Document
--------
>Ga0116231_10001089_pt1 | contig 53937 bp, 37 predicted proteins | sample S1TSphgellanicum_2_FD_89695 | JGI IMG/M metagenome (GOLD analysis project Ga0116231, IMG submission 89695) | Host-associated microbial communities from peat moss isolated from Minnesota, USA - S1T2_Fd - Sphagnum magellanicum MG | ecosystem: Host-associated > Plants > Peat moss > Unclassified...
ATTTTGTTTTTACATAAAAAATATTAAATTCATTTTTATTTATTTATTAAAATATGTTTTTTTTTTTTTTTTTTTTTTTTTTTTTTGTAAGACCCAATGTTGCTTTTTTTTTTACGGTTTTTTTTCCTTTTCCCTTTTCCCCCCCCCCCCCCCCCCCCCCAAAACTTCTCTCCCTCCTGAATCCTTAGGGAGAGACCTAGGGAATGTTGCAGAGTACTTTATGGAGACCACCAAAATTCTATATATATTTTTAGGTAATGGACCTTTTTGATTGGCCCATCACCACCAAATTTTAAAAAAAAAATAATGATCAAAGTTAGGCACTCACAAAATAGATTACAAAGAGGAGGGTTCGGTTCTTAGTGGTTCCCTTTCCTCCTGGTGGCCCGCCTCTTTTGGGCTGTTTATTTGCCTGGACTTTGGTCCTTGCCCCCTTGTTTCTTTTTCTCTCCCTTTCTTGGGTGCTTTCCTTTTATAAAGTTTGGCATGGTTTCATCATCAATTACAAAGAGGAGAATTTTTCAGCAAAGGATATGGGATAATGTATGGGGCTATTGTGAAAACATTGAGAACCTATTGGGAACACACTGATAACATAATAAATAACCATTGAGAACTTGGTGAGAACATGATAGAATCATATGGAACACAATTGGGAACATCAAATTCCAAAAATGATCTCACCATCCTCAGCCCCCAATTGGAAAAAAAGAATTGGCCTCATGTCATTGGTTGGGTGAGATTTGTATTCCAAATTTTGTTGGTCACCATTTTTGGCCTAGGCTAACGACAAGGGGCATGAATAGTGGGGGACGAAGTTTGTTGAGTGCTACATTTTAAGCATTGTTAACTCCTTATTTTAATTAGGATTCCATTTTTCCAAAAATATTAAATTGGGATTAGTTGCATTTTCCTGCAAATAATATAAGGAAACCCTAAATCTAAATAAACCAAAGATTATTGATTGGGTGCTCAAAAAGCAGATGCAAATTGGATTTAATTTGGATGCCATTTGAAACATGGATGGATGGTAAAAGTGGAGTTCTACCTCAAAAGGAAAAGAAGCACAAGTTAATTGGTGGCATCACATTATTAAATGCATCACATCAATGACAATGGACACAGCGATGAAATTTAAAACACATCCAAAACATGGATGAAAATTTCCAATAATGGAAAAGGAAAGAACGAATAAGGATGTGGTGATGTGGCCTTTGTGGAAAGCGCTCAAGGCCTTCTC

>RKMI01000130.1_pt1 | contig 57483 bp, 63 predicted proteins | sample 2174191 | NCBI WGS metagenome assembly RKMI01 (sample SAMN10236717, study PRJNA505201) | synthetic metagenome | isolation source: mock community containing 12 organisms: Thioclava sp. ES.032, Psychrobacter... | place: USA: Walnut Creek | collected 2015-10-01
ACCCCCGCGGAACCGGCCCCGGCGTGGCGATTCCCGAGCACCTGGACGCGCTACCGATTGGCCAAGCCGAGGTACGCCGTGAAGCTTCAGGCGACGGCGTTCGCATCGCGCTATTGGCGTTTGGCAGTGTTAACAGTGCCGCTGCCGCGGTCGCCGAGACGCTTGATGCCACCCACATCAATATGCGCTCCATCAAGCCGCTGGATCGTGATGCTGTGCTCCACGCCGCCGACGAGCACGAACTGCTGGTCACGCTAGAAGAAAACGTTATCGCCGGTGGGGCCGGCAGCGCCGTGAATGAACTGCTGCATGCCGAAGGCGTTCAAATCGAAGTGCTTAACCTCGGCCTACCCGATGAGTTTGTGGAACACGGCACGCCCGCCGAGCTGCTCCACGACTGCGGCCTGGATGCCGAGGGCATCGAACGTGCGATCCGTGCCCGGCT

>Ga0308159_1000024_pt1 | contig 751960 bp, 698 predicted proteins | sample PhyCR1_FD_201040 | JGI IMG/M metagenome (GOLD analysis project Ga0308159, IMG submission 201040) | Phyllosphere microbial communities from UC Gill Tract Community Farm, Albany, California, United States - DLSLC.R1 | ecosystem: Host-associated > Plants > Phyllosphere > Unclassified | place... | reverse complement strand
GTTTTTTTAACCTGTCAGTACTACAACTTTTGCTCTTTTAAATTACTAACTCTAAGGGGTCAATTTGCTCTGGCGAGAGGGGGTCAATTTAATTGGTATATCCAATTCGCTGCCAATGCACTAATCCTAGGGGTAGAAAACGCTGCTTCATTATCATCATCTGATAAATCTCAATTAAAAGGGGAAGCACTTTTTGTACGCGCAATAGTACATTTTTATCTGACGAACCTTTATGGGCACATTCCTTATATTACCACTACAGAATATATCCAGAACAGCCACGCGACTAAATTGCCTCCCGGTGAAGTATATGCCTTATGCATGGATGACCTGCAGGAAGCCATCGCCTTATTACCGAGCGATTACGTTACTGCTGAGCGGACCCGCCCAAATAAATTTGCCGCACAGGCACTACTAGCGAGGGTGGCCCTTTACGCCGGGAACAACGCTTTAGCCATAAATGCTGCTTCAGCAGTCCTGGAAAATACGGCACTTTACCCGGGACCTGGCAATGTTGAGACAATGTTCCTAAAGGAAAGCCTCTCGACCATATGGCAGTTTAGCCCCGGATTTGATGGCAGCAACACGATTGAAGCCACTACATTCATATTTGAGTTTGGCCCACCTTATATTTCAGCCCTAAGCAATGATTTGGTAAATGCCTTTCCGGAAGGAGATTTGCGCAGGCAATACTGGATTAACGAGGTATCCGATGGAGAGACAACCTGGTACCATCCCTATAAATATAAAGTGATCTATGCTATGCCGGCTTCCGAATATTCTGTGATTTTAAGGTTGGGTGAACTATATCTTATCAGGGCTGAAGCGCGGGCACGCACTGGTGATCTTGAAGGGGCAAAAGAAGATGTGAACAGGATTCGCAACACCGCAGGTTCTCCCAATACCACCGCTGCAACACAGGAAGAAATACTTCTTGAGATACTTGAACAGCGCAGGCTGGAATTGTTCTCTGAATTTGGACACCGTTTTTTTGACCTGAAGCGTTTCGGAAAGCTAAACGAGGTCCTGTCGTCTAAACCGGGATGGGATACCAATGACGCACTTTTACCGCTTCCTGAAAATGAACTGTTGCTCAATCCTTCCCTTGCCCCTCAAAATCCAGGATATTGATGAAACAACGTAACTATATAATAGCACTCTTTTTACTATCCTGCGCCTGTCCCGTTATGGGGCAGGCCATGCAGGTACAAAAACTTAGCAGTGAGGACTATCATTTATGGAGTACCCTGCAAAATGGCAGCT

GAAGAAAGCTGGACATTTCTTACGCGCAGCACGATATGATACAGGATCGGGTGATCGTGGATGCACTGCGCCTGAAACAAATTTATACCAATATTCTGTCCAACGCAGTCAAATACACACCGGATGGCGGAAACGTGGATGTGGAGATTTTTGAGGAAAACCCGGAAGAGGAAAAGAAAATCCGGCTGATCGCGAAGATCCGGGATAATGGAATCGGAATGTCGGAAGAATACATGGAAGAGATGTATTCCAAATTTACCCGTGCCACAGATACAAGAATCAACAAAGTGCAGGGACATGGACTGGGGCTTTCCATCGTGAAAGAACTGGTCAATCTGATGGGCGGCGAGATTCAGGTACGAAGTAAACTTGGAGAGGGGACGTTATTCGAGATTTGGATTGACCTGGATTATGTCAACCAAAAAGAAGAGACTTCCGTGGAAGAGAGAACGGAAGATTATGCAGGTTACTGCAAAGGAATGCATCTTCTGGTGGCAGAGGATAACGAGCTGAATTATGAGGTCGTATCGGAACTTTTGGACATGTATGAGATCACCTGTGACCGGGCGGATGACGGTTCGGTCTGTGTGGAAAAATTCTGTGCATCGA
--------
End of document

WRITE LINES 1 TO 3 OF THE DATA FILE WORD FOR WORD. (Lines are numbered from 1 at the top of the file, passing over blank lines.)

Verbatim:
>Ga0116231_10001089_pt1 | contig 53937 bp, 37 predicted proteins | sample S1TSphgellanicum_2_FD_89695 | JGI IMG/M metagenome (GOLD analysis project Ga0116231, IMG submission 89695) | Host-associated microbial communities from peat moss isolated from Minnesota, USA - S1T2_Fd - Sphagnum magellanicum MG | ecosystem: Host-associated > Plants > Peat moss > Unclassified...
ATTTTGTTTTTACATAAAAAATATTAAATTCATTTTTATTTATTTATTAAAATATGTTTTTTTTTTTTTTTTTTTTTTTTTTTTTTGTAAGACCCAATGTTGCTTTTTTTTTTACGGTTTTTTTTCCTTTTCCCTTTTCCCCCCCCCCCCCCCCCCCCCCAAAACTTCTCTCCCTCCTGAATCCTTAGGGAGAGACCTAGGGAATGTTGCAGAGTACTTTATGGAGACCACCAAAATTCTATATATATTTTTAGGTAATGGACCTTTTTGATTGGCCCATCACCACCAAATTTTAAAAAAAAAATAATGATCAAAGTTAGGCACTCACAAAATAGATTACAAAGAGGAGGGTTCGGTTCTTAGTGGTTCCCTTTCCTCCTGGTGGCCCGCCTCTTTTGGGCTGTTTATTTGCCTGGACTTTGGTCCTTGCCCCCTTGTTTCTTTTTCTCTCCCTTTCTTGGGTGCTTTCCTTTTATAAAGTTTGGCATGGTTTCATCATCAATTACAAAGAGGAGAATTTTTCAGCAAAGGATATGGGATAATGTATGGGGCTATTGTGAAAACATTGAGAACCTATTGGGAACACACTGATAACATAATAAATAACCATTGAGAACTTGGTGAGAACATGATAGAATCATATGGAACACAATTGGGAACATCAAATTCCAAAAATGATCTCACCATCCTCAGCCCCCAATTGGAAAAAAAGAATTGGCCTCATGTCATTGGTTGGGTGAGATTTGTATTCCAAATTTTGTTGGTCACCATTTTTGGCCTAGGCTAACGACAAGGGGCATGAATAGTGGGGGACGAAGTTTGTTGAGTGCTACATTTTAAGCATTGTTAACTCCTTATTTTAATTAGGATTCCATTTTTCCAAAAATATTAAATTGGGATTAGTTGCATTTTCCTGCAAATAATATAAGGAAACCCTAAATCTAAATAAACCAAAGATTATTGATTGGGTGCTCAAAAAGCAGATGCAAATTGGATTTAATTTGGATGCCATTTGAAACATGGATGGATGGTAAAAGTGGAGTTCTACCTCAAAAGGAAAAGAAGCACAAGTTAATTGGTGGCATCACATTATTAAATGCATCACATCAATGACAATGGACACAGCGATGAAATTTAAAACACATCCAAAACATGGATGAAAATTTCCAATAATGGAAAAGGAAAGAACGAATAAGGATGTGGTGATGTGGCCTTTGTGGAAAGCGCTCAAGGCCTTCTC

>RKMI01000130.1_pt1 | contig 57483 bp, 63 predicted proteins | sample 2174191 | NCBI WGS metagenome assembly RKMI01 (sample SAMN10236717, study PRJNA505201) | synthetic metagenome | isolation source: mock community containing 12 organisms: Thioclava sp. ES.032, Psychrobacter... | place: USA: Walnut Creek | collected 2015-10-01